Common Law Marriage

Colorado is one of the few states that recognize common law marriage.  There is a lot of misinformation out there that I have heard.  The biggest one is that you are common law marriage after being together for seven years (sometimes the number is different).  This is not true.  In Colorado, there is NO time period associated with being common law marriage.

If both you and your partner consider yourselves “married” at the time you go to the court to get a divorce, it makes things simpler.  The complications arise when one of the partners believes there is a common law marriage and the other one says that there has never been any marriage at all.

The Colorado statutes regarding common law marriage is not very specific but there are cases where the court has set out various factors to look at to determine if there was a common law marriage.  Some of the things that the court will look at are:

Whether you introduce the other person as your spouse

Whether people around you “thought” you were married

Whether you wore wedding rings

Whether you took the other person’s last name

Whether you filed joint tax returns

Many other possible factors

In a divorce situation, the court will first hold a separate hearing on whether there was a common law marriage at all.  If the court finds that there was, then you can proceed with the divorce.  If the court finds that there was no common law marriage, then the case is over.  If there are children involved, the court can convert the case to an “APR” case which stands for allocation of parental responsibilities.  That case is similar to a divorce in that the judge can order child support and parenting time, but the court cannot enter any orders dividing property or debt.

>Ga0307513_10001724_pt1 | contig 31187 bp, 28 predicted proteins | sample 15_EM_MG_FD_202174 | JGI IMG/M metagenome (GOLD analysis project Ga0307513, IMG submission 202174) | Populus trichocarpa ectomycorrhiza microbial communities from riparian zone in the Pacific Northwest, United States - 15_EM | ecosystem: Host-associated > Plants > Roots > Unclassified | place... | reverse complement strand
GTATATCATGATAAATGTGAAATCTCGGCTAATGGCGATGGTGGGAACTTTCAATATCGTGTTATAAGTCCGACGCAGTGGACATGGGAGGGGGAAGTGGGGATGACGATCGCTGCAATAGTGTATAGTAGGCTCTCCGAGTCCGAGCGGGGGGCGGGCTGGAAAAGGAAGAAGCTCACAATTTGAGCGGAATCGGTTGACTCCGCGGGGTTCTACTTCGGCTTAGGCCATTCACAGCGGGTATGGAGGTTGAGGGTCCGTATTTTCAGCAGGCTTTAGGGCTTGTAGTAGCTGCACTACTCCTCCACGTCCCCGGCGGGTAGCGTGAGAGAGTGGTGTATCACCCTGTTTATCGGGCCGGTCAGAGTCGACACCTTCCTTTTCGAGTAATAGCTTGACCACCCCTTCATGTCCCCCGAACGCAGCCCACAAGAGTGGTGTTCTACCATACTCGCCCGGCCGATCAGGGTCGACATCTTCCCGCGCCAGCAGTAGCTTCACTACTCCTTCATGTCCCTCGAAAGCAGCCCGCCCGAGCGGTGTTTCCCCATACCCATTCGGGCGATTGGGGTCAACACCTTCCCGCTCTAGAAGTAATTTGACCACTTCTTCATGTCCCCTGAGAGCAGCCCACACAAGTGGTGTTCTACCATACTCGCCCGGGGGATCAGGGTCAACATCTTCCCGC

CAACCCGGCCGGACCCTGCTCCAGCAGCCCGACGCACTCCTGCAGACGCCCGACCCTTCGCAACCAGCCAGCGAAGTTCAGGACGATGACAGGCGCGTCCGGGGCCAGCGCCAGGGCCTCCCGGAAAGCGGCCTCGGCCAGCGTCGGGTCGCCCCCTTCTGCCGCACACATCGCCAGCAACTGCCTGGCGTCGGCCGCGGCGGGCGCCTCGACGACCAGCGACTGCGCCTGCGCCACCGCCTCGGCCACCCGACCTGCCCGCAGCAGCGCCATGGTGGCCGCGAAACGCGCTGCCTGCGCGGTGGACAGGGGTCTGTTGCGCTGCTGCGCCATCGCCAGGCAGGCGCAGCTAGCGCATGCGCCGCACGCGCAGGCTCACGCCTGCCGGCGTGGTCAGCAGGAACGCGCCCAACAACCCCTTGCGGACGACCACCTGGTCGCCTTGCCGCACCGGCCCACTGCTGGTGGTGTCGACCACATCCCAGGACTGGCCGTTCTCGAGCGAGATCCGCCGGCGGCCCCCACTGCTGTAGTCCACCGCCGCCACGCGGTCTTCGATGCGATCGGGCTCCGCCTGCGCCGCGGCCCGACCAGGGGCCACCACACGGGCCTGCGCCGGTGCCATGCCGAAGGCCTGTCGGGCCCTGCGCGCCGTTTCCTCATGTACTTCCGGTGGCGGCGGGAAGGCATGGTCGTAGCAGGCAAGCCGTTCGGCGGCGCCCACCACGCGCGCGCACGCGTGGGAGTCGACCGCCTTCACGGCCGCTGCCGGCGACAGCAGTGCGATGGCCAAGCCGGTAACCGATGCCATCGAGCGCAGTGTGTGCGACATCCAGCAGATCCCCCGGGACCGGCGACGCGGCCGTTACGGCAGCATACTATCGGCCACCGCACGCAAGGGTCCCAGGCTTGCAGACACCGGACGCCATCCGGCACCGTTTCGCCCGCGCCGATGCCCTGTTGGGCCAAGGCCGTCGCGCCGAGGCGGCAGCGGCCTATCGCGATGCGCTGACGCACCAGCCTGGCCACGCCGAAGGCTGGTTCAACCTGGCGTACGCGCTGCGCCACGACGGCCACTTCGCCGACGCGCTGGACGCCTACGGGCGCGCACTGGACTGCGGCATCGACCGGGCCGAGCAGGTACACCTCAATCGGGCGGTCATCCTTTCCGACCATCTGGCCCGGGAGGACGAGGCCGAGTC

It is important to talk with an attorney when you are in a situation where there may or may not be a common law marriage.  The position you take may be critical.  For instance, if you say that there IS a common law marriage, and the other person agrees, then the court can make orders for you to pay maintenance (alimony) to the other person, give the other person a portion of your retirement benefits, bank account, real property, etc.  If there is NO marriage, there can be no division of property or maintenance.  Again, your “position” may be critical and you need to consult with an attorney before filing any paperwork.